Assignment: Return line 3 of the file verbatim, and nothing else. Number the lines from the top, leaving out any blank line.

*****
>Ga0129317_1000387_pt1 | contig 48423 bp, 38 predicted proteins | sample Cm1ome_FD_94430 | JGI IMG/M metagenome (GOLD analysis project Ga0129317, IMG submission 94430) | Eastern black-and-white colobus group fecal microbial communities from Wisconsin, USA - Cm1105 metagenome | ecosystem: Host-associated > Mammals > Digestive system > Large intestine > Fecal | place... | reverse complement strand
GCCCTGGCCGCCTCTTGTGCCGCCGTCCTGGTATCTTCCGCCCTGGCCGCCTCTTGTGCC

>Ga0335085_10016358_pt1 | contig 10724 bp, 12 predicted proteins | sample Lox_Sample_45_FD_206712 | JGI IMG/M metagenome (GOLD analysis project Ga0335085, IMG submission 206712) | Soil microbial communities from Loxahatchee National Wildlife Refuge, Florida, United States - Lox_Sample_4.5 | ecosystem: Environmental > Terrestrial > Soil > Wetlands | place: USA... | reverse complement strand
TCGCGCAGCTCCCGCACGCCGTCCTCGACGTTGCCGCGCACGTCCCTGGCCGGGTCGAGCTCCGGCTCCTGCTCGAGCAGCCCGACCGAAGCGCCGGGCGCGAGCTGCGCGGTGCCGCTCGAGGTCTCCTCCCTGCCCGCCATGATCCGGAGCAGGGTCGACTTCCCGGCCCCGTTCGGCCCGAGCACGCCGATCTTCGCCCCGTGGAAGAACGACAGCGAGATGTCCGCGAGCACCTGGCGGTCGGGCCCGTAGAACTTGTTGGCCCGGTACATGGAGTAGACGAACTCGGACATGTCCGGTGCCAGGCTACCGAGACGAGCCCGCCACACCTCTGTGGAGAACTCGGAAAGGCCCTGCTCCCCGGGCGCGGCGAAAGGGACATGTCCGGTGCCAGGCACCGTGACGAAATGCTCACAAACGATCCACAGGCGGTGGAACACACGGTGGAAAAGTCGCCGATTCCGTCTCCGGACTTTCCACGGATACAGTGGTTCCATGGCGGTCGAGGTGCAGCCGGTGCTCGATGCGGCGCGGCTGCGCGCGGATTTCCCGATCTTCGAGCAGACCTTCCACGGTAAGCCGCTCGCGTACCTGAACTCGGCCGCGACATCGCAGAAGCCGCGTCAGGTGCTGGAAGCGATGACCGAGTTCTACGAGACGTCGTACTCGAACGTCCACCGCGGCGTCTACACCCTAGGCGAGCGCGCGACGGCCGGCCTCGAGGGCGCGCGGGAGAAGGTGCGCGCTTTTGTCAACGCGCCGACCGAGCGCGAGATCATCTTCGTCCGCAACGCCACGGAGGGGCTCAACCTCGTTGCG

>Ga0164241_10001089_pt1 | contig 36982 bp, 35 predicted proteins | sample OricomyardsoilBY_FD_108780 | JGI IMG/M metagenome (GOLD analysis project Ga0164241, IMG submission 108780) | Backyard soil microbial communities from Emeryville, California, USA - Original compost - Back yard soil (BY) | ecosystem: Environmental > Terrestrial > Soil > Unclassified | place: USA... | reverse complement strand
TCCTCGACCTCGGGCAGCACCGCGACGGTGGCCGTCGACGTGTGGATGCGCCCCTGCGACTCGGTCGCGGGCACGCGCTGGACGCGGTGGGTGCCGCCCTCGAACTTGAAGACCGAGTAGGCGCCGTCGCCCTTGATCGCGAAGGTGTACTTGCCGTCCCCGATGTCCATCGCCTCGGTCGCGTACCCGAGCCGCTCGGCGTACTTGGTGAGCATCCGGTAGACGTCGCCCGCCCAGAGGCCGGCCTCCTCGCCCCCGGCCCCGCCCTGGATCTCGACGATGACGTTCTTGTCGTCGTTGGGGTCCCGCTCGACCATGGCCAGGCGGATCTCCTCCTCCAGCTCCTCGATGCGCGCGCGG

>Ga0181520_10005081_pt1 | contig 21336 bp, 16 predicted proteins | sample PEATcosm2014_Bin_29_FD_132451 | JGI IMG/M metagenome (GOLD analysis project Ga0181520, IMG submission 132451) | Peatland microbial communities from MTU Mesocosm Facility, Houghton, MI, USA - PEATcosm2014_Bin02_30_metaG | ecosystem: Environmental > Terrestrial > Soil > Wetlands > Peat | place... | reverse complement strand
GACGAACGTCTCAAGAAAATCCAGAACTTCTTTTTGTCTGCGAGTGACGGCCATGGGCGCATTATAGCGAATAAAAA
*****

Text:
>Ga0335085_10016358_pt1 | contig 10724 bp, 12 predicted proteins | sample Lox_Sample_45_FD_206712 | JGI IMG/M metagenome (GOLD analysis project Ga0335085, IMG submission 206712) | Soil microbial communities from Loxahatchee National Wildlife Refuge, Florida, United States - Lox_Sample_4.5 | ecosystem: Environmental > Terrestrial > Soil > Wetlands | place: USA... | reverse complement strand